Armed Drone Export Standards Sought by U.S. and Dozens of Allies

  • Declaration says the aircraft fall under international law
  • Israel, China haven’t agreed to sign on to the declaration

The Obama administration is working with as many as 40 nations to develop principles for the export of armed drones --- and unarmed versions configured to carry weapons -- in recognition of the booming demand worldwide for pilotless aircraft.

A declaration to be made public Wednesday by the State Department sets the stage for a meeting next year to create a standards-setting organization. The statement has been signed by some of the U.S.’s closest allies, including the U.K., Germany, Italy, The Netherlands, Japan, South Korea and Singapore.

While President Barack Obama has called for more transparency in the use of armed drones, human-rights groups have said the U.S. continues to keep most such operations secret and has significantly underestimated civilian deaths from its use of the aircraft against terrorists in Pakistan and other nations.

‘Legitimate Interest’

“Recognizing that misuse of armed or strike-enabled” drones “could fuel conflict and instability and facilitate terrorism and organized crime, the international community must take appropriate transparency measures to ensure responsible export and subsequent use,” the U.S.-backed declaration says. But it adds that such concerns shouldn’t be seen as undermining a state’s “legitimate interest” to produce, export or acquire such systems.

The declaration is intended to deal with armed aircraft and not the burgeoning interest in using pilotless craft for non-lethal intelligence, surveillance or “delivering pizzas,” according to Brian Nilsson, deputy assistant secretary of state for defense trade controls.

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Israel and China, two of the world’s largest drone-makers and exporters, haven’t signed the declaration, according to Nilsson.

“We continue our engagement with them,” he said. Russia, whose relations with the U.S. are increasingly strained, also is absent from the joint statement.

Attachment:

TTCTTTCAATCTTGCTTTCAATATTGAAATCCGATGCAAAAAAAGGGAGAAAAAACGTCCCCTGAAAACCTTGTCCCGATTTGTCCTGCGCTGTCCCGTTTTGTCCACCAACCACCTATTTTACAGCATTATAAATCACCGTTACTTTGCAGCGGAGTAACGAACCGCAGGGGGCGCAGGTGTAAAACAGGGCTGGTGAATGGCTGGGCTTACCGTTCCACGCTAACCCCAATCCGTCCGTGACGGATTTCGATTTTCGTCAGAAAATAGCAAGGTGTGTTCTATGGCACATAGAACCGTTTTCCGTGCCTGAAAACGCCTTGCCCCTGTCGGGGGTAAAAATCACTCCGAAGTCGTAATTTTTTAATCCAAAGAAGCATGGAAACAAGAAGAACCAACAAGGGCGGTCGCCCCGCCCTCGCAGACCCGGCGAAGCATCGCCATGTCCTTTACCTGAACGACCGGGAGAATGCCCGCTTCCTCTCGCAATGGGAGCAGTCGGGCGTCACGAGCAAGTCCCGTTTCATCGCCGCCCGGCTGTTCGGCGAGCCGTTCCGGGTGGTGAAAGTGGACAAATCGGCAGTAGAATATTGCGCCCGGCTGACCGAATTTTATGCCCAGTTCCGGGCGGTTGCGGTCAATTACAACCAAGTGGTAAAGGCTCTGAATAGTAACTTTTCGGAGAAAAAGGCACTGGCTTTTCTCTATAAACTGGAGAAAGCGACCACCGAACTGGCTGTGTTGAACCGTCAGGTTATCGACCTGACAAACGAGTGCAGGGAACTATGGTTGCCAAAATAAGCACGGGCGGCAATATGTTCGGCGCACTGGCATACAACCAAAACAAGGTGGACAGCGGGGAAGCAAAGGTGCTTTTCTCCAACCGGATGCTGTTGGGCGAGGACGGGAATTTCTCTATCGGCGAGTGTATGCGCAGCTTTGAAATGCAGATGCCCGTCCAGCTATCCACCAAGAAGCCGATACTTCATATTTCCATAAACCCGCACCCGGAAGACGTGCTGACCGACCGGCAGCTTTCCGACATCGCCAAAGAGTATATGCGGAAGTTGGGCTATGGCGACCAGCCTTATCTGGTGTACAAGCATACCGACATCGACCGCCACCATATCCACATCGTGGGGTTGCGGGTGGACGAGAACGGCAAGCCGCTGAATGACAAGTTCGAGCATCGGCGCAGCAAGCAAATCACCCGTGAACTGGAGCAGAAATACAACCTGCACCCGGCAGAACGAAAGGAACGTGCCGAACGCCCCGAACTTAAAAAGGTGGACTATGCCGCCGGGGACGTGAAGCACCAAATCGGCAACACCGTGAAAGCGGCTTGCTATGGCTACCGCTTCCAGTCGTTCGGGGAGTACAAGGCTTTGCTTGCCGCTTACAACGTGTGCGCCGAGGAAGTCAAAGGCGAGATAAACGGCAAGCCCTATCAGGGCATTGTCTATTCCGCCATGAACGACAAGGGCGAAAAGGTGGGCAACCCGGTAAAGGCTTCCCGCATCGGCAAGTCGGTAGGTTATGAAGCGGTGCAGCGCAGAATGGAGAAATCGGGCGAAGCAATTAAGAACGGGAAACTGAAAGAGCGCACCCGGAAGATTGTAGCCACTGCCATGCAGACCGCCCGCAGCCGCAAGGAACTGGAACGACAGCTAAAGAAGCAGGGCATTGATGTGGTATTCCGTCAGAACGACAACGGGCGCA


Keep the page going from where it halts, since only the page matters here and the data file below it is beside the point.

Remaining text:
The declaration “is the beginning of a discussion on a controversial topic that warrants its own stand-alone” evaluation, Nilsson said in a telephone interview. “This is getting people comfortable” that “we need to have a discussion and it commits them to participate.”

Nilsson said that being a signatory to the declaration will be a consideration when he weighs whether his office, which issues export licenses to U.S. companies, should approve a sale. Boeing Co., Northrop Grumman Corp. and General Atomics are the biggest U.S. makers of unmanned aerial vehicles. General Atomics makes the armed Predator and Reaper drones used by the U.S. Air Force and the CIA to attack terrorists.

Civilian Deaths

Coming in Obama’s final months in office, the declaration reflects an evolution of U.S. drone policy that started in 2013 with a White House directive to review the issue. That was followed by the State Department’s establishment last year of an export control policy governing the commercial sale of armed drones.

The White House released statistics in July indicating that as many as 116 civilians were killed in 473 clandestine strikes by U.S. drones and piloted aircraft outside the war zones of Afghanistan, Iraq and Syria from the beginning of Obama’s presidency in 2009 to the end of 2015. The strikes killed as many as 2,581 combatants, the White House said.

Outside estimates are much higher. The London-based Bureau of Investigative Journalism estimates that 380 to 801 civilians were killed by U.S. drone strikes in Pakistan, Yemen, Somalia and Libya during the same period.

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